Lawyer Representation for OPM Disability Claims: The phony smile

We have all seen it; the question is, how is it recognizable?

Well, one way is by the contrasting identification with other features of the human façade.  Here, Plato’s attributed observation that the eyes are the window to one’s soul, is that comparative characteristic that reveals the veil of the phony smile that uncovers more than words will tell.

It is that disarming act that defies sincerity but only is manifested when it is too late; of the knife that stabs one in the proverbial back just after the smile has been issued, like a letter that arrives with such anticipation of joy and yearning, only to begin with the proverbial warning, “Dear John”.

The phony smile is well known; it is perverse and pervasive throughout literature.

“Did you see that smile?”

“Oh, I can’t stand that person – what a phony!”

The eyes – did you get a look at the cold stare as he smiled?

“Yes, he smiled, but those teeth that bared could have cut your heart in two!”

And so the phony smile has made its way through the analogs of time, truth and tempestuous and temperamental tumults, but has survived precisely because it is a smile that phoniness cannot always be certain to be questioned.  It is, as with words in insincere voices, the action that follows that determines the validity of the smile itself.

The analogy for Federal employees and U.S. Postal workers who are suffering from a medical condition, such that the medical condition prevents the Federal or Postal employee from performing one or more of the essential elements of the Federal or Postal position, is in the way the Federal agency or the Postal facility treats the Federal or Postal employee when a medical condition begins to prevent the Federal or Postal employee from performing one or more of the essential elements of one’s job.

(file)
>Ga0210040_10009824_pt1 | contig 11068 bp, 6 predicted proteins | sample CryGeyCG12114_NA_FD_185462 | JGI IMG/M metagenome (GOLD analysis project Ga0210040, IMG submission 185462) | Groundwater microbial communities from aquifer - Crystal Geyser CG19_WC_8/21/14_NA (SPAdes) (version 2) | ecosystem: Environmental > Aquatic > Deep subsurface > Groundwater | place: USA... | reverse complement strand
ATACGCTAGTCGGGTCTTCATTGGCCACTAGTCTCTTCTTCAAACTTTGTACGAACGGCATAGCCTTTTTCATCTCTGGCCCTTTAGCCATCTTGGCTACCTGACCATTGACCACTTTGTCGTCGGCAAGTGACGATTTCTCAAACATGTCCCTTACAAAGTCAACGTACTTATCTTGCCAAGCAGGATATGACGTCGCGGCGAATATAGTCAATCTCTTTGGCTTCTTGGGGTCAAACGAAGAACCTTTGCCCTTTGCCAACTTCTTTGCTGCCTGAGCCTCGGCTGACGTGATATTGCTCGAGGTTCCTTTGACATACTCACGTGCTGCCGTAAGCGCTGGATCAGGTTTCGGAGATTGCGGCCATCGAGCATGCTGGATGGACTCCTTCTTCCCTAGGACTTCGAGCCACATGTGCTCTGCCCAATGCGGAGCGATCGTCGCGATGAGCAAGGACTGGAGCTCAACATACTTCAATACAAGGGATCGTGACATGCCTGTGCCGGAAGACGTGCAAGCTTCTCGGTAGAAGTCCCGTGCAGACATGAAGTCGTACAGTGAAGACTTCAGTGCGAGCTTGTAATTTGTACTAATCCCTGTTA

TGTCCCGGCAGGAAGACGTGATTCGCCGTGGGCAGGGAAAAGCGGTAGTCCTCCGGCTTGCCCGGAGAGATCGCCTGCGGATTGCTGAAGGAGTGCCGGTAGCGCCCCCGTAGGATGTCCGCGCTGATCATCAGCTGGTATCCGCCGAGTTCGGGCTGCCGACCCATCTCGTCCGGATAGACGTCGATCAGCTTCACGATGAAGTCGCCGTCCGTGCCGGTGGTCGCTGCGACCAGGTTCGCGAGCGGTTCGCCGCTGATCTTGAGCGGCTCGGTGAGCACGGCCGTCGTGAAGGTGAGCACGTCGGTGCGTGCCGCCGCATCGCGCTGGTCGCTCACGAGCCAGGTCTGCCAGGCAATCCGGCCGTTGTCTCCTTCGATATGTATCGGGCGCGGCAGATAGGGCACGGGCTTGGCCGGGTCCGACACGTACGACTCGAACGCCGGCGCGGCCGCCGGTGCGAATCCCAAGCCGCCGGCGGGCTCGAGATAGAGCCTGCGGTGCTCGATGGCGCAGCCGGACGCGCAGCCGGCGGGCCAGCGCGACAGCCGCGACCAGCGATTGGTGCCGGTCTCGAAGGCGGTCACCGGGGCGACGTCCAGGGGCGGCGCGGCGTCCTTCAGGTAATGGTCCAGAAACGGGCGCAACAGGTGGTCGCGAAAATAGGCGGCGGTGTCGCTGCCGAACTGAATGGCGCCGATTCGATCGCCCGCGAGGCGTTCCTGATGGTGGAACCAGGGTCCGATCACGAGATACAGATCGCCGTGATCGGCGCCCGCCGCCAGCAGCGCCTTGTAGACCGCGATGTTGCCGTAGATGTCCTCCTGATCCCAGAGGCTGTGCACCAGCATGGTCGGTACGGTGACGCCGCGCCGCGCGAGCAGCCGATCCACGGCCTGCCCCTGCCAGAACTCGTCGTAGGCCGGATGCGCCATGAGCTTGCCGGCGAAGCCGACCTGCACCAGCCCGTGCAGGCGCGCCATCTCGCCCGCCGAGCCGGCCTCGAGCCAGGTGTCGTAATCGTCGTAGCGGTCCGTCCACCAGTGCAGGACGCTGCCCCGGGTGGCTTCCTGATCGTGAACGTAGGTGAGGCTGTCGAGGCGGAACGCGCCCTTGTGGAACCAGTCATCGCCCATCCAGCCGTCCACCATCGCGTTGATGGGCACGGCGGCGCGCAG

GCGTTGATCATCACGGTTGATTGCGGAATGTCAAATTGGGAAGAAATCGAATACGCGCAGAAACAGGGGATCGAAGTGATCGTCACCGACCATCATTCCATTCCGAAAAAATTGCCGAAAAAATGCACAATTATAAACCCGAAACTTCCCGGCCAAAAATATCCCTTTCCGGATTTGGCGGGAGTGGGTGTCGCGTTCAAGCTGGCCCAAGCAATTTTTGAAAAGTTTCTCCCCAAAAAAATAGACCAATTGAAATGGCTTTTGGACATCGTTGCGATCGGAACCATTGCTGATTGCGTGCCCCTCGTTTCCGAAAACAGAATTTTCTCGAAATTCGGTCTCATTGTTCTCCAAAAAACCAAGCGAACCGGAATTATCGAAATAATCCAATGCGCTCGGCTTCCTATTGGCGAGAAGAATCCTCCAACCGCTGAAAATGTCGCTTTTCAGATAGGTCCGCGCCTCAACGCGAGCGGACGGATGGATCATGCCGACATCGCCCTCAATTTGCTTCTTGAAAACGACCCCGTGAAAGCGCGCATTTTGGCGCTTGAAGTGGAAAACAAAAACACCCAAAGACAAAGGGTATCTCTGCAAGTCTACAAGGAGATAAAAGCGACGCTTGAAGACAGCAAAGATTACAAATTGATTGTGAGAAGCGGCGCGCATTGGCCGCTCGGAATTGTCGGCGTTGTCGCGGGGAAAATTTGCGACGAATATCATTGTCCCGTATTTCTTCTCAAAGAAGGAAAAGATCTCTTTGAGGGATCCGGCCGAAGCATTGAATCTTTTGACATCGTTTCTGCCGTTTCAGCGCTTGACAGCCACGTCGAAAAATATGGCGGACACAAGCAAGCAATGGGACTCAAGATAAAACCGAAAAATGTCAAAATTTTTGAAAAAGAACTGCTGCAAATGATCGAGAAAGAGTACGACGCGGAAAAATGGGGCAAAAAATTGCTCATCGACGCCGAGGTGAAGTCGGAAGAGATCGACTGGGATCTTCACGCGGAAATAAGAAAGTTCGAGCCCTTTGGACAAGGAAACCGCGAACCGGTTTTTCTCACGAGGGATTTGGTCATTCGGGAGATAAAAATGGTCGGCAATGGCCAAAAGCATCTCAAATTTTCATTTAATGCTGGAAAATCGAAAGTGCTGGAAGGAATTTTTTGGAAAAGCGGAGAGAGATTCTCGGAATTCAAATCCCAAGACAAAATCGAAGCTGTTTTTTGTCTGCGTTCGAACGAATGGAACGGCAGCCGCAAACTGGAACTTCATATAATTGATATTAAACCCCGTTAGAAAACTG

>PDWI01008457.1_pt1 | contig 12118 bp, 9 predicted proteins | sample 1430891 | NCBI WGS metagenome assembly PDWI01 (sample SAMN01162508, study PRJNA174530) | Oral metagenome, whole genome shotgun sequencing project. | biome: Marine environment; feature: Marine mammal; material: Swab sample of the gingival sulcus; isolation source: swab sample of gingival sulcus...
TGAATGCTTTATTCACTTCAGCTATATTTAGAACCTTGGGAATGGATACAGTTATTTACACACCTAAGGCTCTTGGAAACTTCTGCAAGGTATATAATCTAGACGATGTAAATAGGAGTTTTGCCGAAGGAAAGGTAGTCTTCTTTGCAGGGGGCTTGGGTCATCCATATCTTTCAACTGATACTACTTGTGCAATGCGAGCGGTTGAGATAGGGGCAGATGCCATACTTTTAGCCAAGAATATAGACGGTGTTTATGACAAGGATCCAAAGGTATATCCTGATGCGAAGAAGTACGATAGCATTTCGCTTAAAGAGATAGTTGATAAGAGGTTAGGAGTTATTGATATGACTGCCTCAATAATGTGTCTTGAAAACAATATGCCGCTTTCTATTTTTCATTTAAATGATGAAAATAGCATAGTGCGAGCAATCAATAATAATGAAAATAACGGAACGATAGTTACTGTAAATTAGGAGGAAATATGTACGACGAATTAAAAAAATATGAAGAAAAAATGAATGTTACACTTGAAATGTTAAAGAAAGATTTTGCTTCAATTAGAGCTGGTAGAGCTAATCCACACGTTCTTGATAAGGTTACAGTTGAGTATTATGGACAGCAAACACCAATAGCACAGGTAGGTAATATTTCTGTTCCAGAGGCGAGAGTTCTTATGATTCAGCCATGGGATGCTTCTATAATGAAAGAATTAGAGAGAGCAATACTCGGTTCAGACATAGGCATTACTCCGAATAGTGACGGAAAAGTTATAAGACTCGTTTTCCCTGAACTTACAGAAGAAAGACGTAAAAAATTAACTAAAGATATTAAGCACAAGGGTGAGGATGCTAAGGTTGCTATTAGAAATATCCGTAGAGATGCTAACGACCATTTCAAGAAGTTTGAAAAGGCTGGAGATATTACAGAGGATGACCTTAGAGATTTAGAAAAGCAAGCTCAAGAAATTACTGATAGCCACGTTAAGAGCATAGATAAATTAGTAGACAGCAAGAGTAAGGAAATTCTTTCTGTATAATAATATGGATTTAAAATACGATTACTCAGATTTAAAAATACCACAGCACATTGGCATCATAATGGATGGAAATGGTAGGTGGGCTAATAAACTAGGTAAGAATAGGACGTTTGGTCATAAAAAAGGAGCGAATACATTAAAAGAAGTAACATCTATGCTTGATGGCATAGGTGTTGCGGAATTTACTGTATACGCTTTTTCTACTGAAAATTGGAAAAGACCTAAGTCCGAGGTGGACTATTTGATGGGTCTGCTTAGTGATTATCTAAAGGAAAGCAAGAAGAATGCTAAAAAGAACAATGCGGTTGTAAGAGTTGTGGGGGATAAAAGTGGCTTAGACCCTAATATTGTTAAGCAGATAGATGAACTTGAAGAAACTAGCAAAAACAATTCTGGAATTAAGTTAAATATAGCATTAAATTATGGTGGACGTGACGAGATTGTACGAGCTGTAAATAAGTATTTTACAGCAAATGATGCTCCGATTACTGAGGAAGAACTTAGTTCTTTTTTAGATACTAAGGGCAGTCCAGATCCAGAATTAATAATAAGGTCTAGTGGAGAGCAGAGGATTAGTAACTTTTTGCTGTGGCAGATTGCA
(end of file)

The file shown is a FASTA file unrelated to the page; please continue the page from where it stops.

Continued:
The “smile” is what the Federal agency or Postal Service promises; the contrast to the “eyes” that tell of the sincerity is defined by what they actually do; and the determination that the former was “phony” is when they proceed to stab you in the back.  That is when preparing an effective Federal Disability Retirement application, to be submitted to the U.S. Office of Personnel Management, whether the Federal or Postal employee is under FERS, CSRS or CSRS Offset, needs to be initiated.

Sincerely,

Robert R. McGill, Esquire

 

OPM Disability Retirement: The Wake-up Call

It can be requested pursuant to a prior arrangement or, with today’s technology, prewired on one’s own electronic device.  Time was when there existed an employed switchboard operator sitting in front of a pock-marked surface deftly inserting plugs of a dozen or more connections simultaneously, like an octopus whose coordinated extremities swirl about under and over with cross-purposed entanglements, pulling and inserting, with headphones half dangling, calmly stating, “This is your wakeup call.  Have a good morning!”

Then, of course, there is the other, more unwelcome meaning, of a negative connotation concerning an event or occurrence which portends of that which one may have always known, but only now realizes because of the impending doom.

For Federal employees and U.S. Postal workers, it may be the chronicity of the medical condition; or, the increasing outside pressures continuing to pile on, of leave-usage restrictions, suspension letters, placing you on a PIP, or the ultimate proposal of removal.